Jersey City — Amid the AI boom, consumers began to question and criticize the ethics of the technology and what an AI-powered future would look like.
AI as a new form of technology arises from a particularly diverse context. Since 2019, 72% of global professionals with AI skills are men. To make matters worse, a recent report from McKinsey’s State of AI 2022 found that less than 25% of AI employees identify as racial or ethnic minorities.
Diversity issues in AI cover multiple facets of identity by default, leaving plenty of room for solutions.
Project Liberty, a nonprofit dedicated to building a global alliance for responsible technology, and Aspen Digital, an international impact organization focused on creating an inclusive data economy, have partnered to launch this which could well be a solution in this space: the Next Gen Tech Fellowship.
The pilot fellowship launched last month and is expected to train and provide a platform for five U.S.-based Gen Z leaders (ages 18-25), who are seeking to build a more accessible, safer world and more inclusive, both online and offline.
According to Project Liberty and Aspen Digital, each participant is committed to understanding the impact of new and emerging technologies on their generation. As the digital landscape evolves to include the unique challenges of ubiquitous AI and the growing dangers of online hate and misinformation, it is critical to foster action and informed perspectives from the rising generation.
Fellows will receive exclusive virtual one-on-one sessions and tailored learning sessions with leading experts on issues including the future of artificial intelligence, data equity, community impacts of emerging technologies, cybersecurity and Web3. For their final presentation in May, fellows will select a topic at the intersection of youth and technology and research.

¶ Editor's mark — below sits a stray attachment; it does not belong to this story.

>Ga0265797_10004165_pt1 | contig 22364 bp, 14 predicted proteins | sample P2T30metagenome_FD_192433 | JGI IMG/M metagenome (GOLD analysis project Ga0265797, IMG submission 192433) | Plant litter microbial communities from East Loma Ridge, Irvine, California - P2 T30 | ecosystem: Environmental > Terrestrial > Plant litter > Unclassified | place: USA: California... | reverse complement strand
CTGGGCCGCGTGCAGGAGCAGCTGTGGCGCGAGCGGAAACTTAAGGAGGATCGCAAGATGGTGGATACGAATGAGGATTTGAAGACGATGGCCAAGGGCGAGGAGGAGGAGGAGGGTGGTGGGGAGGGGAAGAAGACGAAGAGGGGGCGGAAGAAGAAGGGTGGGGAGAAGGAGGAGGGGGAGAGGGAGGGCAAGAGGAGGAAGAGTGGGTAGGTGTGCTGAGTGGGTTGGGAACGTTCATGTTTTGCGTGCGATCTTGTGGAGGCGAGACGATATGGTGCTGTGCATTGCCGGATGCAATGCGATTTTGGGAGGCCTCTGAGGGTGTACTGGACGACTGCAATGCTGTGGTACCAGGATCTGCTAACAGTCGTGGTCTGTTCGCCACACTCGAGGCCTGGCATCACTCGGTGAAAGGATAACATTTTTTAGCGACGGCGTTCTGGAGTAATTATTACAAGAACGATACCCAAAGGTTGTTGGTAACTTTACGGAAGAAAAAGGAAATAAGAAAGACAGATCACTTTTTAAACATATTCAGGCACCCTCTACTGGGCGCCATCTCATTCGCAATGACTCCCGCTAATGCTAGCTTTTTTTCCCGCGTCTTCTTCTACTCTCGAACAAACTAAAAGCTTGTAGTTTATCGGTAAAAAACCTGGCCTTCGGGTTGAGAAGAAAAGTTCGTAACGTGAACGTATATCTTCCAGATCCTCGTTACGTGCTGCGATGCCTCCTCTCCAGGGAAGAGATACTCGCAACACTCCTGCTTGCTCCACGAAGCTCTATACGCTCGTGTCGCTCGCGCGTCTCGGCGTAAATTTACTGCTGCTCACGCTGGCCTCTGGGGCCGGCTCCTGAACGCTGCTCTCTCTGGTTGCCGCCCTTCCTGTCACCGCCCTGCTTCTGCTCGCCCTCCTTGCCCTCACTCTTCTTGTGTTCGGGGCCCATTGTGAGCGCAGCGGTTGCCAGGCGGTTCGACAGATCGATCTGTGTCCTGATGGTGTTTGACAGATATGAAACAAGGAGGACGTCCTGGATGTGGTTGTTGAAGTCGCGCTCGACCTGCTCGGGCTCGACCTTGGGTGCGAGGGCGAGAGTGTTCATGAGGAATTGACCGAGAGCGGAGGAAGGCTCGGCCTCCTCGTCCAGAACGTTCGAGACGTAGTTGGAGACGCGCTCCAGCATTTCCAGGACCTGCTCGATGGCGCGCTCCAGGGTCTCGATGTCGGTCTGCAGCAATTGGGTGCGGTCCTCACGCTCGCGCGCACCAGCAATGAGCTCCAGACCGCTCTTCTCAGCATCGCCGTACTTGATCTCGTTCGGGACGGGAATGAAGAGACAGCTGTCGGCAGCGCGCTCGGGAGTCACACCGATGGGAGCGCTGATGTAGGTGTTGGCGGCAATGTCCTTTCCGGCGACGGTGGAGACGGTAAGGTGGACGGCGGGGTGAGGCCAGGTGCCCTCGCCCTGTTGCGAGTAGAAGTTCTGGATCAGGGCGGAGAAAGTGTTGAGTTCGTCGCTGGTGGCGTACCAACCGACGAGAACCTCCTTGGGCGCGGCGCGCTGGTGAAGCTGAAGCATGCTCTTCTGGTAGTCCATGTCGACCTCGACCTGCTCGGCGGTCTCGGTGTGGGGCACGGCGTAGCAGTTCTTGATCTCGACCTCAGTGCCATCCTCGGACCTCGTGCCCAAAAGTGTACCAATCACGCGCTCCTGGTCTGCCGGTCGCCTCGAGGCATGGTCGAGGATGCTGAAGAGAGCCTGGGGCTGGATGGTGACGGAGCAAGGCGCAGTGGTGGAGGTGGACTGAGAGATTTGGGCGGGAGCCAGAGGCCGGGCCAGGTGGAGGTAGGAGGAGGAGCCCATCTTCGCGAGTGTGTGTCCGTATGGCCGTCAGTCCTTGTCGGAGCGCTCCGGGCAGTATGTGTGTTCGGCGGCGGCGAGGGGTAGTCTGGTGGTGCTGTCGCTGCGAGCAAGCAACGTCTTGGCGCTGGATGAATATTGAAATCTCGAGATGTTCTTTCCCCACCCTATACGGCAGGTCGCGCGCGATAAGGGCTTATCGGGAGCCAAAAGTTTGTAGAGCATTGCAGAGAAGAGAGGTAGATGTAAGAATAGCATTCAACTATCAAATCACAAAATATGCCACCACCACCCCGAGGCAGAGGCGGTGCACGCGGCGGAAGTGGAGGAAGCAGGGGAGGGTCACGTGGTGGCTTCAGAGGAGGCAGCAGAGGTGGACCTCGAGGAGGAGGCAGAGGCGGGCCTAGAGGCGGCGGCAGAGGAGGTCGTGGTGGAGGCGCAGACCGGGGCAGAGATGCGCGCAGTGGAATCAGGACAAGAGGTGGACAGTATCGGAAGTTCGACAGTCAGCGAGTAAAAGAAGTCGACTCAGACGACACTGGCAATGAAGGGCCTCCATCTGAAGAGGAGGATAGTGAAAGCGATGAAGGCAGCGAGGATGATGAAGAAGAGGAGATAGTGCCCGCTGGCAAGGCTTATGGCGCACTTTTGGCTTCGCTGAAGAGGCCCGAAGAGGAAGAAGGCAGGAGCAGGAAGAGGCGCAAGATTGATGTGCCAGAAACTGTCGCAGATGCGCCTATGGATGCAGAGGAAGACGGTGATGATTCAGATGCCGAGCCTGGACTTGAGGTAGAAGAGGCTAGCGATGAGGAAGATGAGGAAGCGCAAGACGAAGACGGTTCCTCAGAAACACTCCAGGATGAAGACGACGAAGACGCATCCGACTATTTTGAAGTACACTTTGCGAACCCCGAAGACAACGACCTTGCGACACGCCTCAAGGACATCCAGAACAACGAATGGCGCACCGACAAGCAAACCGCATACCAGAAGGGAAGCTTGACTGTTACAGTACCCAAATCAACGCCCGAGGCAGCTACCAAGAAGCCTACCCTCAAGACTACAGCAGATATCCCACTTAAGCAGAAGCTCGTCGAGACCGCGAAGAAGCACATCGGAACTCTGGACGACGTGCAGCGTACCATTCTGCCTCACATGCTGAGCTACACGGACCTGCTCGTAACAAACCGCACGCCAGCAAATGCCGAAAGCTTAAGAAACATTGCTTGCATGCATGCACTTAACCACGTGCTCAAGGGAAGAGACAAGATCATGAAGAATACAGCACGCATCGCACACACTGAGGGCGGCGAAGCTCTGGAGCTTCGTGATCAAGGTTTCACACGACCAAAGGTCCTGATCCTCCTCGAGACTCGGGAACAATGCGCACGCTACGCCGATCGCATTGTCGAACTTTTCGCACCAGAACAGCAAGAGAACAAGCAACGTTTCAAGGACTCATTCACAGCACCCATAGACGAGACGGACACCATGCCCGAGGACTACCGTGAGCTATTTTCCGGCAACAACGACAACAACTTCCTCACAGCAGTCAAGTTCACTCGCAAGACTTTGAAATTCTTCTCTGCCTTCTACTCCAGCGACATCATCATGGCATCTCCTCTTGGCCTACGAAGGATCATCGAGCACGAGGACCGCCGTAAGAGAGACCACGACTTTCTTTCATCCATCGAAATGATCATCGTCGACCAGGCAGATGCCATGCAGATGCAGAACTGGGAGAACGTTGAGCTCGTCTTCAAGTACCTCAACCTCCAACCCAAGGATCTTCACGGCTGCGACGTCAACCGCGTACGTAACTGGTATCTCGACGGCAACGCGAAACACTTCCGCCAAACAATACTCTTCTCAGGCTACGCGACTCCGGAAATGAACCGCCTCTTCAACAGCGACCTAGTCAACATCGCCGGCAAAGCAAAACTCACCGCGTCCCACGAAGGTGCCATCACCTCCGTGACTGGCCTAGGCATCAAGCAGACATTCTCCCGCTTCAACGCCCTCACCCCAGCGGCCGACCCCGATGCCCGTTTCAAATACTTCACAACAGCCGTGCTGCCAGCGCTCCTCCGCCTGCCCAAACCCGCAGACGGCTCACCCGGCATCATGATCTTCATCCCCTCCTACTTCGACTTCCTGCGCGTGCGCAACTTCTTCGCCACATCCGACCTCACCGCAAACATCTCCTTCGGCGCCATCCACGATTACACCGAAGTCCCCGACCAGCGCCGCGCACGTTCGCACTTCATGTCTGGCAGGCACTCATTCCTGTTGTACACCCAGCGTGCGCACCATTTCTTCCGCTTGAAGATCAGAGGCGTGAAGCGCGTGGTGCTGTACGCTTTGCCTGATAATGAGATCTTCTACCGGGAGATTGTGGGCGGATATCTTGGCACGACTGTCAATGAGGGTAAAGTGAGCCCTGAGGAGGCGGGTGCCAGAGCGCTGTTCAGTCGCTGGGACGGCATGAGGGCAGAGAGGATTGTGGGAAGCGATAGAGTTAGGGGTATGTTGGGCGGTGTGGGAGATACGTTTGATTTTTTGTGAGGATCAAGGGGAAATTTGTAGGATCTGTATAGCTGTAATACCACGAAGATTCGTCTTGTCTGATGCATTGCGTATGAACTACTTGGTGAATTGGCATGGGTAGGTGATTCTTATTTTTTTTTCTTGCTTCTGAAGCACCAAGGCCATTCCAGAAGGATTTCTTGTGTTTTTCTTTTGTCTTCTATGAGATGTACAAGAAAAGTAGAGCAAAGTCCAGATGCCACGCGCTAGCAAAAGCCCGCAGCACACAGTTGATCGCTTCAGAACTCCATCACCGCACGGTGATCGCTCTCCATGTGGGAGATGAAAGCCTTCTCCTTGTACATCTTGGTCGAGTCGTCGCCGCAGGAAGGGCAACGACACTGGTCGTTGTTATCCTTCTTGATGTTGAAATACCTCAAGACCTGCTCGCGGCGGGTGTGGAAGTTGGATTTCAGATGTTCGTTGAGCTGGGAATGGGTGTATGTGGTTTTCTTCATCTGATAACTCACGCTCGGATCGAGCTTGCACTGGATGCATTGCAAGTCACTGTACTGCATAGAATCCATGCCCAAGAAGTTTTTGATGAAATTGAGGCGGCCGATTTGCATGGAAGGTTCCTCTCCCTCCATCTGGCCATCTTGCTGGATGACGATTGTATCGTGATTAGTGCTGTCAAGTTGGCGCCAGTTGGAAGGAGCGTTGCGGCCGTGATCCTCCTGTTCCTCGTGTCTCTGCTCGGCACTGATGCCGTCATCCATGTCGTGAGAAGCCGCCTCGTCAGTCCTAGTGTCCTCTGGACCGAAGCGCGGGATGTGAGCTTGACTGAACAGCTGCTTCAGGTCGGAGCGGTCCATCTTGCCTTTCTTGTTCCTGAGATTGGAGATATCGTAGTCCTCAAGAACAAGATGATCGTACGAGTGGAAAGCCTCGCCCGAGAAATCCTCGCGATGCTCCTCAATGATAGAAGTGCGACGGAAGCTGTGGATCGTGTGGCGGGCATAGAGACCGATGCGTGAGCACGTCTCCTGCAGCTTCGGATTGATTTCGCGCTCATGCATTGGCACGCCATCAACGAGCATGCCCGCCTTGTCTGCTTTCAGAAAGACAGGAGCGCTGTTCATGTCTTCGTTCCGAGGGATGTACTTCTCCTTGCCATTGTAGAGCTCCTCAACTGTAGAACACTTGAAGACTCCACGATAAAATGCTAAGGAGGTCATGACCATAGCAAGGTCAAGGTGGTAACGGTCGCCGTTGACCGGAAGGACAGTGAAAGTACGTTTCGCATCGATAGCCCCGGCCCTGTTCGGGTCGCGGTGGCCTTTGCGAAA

As an advocate for diversity in the tech sector, the concept of the fellowship really caught my attention. AI isn’t going anywhere, and Gen Z deserves to have a say in where the future of technology takes it. I’m surprised more organizations haven’t started hosting similar programs.
Fellowships like this encourage diverse voices in tech. Given that we, as Generation Z, are one of the most diverse generations the country has ever seen, it is imperative that we find roles in technology that allow us to diversify the field, while also creating solutions that actually work for us.
I continue like this, Large technology companies developing AI solutions have much to offer the world through youth-focused scholarship programs. If AI is the future, Generation Z will soon be piloting that ship. It makes sense to prepare now and expose ourselves to a multitude of opportunities, before the diversity gap widens.
Miranda Perez (she/hers) is a journalist based in Jersey City, New Jersey covering the technology industry. Follow her on Twitter and Instagram: @mimithegee.
Edited by NaTyshca Pickett